Enoch was the father of Methuselah, who was the grandfather of Noah. Although the Bible does not mention it, several of the early church scholars allude to a Book of Enoch and cite passages from it about the awful days before the world was destroyed by the great Flood.
Perhaps the most startling fact recorded about Enoch is that he “was translated that he should not see death; and was not found, because God had translated him: for before his translation he had this testimony, that he pleased God” (Hebrews 11:5). There is not much biblical data to study about Enoch. The Genesis record simply notes, “And all the days of Enoch were three hundred sixty and five years: And Enoch walked with God: and he was not; for God took him” (Genesis 5:23-24).
Enoch’s “walk with God” and the lifestyle that “pleased God” are the apparent motives for Jude’s short reference. Jude announces (under the inspiration of the Holy Spirit) that Enoch preached about the second coming of Christ! That is remarkable. Before the Bible was written, before the first world was destroyed for its universal evil, before the promise of “the seed” to Abraham and the centuries of God’s preparation for the Messiah, Enoch was proclaiming that Jesus would come—again! HMM III
So being affectionately desirous of you, we were willing to have imparted unto you, not the gospel of God only, but also our own souls, because ye were dear unto us.
—1 Thessalonians 2:8
Let me shock you at this point. A naturally bright person can carry on religious activity without a special gift from God. Filling church pulpits every week are some who are using only natural abilities and special training. Some are known as Bible expositors, for it is possible to read and study commentaries and then repeat what has been learned about the Scriptures. Yes, it may shock you, but it is true that anyone able to talk fluently can learn to use religious phrases and can become recognized as a preacher.
But if any person is determined to preach so that his work and ministry will abide in the day of the judgment fire, then he must preach, teach and exhort with the kind of love and concern that comes only through a genuine gift of the Holy Spirit—something beyond his own capabilities. TRA021-022
Lord, grant me that gift as I wait before You. I want to preach with eternal benefit, help me to recognize that only in the power—and love—of the Holy Spirit will that happen. Amen.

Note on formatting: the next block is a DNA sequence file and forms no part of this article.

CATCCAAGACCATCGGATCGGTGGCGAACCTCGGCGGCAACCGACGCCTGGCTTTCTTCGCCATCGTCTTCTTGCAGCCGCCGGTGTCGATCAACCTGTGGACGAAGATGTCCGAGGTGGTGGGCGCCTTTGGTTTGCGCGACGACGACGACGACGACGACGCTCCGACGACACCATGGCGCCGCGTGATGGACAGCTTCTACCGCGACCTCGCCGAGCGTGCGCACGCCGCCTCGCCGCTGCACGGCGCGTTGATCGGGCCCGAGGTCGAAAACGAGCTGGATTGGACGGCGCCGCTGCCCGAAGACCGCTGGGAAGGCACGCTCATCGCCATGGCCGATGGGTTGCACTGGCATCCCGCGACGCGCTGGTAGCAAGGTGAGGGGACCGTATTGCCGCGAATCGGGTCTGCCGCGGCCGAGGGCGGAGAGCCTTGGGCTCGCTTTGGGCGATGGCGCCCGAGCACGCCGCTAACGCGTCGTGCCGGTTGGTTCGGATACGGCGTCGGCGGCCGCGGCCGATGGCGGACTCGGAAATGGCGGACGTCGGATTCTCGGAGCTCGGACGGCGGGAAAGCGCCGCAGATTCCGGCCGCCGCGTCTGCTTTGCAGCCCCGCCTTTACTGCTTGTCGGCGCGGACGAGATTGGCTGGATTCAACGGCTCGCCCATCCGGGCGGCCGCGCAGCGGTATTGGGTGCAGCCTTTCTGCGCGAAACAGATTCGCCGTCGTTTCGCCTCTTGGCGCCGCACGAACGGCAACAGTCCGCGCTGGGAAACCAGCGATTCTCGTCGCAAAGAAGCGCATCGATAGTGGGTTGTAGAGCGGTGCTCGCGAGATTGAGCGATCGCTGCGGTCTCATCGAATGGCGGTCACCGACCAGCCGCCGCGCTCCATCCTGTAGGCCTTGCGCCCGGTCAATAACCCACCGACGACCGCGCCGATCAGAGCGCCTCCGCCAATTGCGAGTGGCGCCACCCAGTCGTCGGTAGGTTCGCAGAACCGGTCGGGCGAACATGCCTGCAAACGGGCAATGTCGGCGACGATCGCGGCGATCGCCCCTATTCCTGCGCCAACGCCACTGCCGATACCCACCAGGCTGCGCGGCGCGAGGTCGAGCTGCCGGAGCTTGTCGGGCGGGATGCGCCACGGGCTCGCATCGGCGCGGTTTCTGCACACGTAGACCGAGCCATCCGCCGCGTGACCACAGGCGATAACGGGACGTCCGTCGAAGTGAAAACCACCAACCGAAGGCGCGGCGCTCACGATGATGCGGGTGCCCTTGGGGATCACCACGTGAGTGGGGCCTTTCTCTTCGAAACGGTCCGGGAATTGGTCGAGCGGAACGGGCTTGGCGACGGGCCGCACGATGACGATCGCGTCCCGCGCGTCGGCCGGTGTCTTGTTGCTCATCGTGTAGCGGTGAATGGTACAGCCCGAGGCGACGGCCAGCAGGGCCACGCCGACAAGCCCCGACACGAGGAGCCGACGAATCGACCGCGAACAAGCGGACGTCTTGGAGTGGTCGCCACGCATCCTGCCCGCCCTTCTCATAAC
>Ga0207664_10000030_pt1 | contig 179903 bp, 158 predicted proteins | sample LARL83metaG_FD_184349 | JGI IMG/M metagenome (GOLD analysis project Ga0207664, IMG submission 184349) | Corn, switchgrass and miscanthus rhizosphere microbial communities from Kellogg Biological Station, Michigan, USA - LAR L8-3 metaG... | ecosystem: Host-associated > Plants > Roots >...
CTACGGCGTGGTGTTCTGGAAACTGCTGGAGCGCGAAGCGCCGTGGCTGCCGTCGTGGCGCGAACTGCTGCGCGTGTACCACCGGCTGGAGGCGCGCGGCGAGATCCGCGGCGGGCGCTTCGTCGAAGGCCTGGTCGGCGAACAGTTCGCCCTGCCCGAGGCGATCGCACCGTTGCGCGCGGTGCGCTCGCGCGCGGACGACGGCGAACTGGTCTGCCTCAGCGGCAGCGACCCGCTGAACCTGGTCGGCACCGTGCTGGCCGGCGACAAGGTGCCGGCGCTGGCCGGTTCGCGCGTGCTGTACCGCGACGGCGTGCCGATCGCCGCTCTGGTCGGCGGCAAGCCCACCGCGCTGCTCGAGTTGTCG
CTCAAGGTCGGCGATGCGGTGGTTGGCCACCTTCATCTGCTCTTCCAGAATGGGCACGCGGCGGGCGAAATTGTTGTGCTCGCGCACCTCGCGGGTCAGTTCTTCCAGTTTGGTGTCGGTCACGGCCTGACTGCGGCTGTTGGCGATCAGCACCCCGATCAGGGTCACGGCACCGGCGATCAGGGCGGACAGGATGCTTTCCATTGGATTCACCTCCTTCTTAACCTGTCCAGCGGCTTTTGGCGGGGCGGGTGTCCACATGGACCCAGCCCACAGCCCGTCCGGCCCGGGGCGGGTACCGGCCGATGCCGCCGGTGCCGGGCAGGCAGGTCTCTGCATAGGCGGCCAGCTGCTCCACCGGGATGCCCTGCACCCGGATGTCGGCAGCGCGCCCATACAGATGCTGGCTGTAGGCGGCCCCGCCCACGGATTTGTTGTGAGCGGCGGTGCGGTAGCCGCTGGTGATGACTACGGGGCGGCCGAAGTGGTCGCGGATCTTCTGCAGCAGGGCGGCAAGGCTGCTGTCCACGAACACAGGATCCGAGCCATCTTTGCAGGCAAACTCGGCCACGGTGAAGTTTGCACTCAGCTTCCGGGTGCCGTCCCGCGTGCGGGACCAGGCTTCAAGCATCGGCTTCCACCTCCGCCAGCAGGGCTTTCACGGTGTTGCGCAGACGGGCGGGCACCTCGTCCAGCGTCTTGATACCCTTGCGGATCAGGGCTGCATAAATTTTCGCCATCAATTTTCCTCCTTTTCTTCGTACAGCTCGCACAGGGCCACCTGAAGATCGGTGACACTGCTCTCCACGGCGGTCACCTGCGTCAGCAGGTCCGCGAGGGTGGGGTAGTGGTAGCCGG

Nothing shall by any means hurt you.—Luke 10:19.
When thou passest through the waters, I will be with thee; and through the rivers, they shall not overflow thee; when thou walkest through the fire, thou shalt not be burned; neither shall the flame kindle upon thee.—Isaiah 43:2.
Just as soon as we turn toward Him with loving confidence, and say, “Thy will be done,” whatever chills or cripples or enslaves our spirits, clogs their powers, or hinders their development, melts away in the sunshine of His sympathy. He does not free us from the pain, but from its power to dull the sensibilities; not from poverty and care, but from their tendency to narrow and harden; not from calumny, but from the maddening poison in its sting; not from disappointment, but from the hopelessness and bitterness of thought which it so often engenders. We attain unto this perfect liberty when we rise superior to untoward circumstances, triumph over the pain and weakness of disease, over unjust criticism, the wreck of earthly hopes, over promptings to envy, every sordid and selfish desire, every unhallowed longing, every doubt of God’s wisdom and love and kindly care, when we rise into an atmosphere of undaunted moral courage, of restful content, of child-like trust, of holy, all-conquering calm.
William W. Kinsley.
“Rejoice not against me, O mine enemy: when I fall, I shall arise; when I sit in darkness, the Lord shall be a light unto me.” Micah 7:8
This may express the feeling of a man or woman down-trodden and oppressed. Our enemy may put out our light for a season. There is sure hope for us in the Lord; and if we are trusting in Him, and holding fast our integrity, our season of down-casting and darkness will soon be over. The insults of the foe are only for a moment. The Lord will soon turn their laughter into lamentation, and our sighing into singing.
What if the great enemy of souls should for a while triumph over us, as he has triumphed over better men than we are, yet let us take heart, for we shall overcome him before long. We shall rise from our fall, for our God has not fallen, and He will lift us up. We shall not abide in darkness, although for the moment we sit in it; for our Lord is the fountain of light, and He will soon bring us a joyful day. Let us not despair, or even doubt. One turn of the wheel and the lowest will be at the top. Woe unto those who laugh now, for they shall mourn and weep when their boasting is turned into everlasting contempt. But blessed are all holy mourners, for they shall be divinely comforted.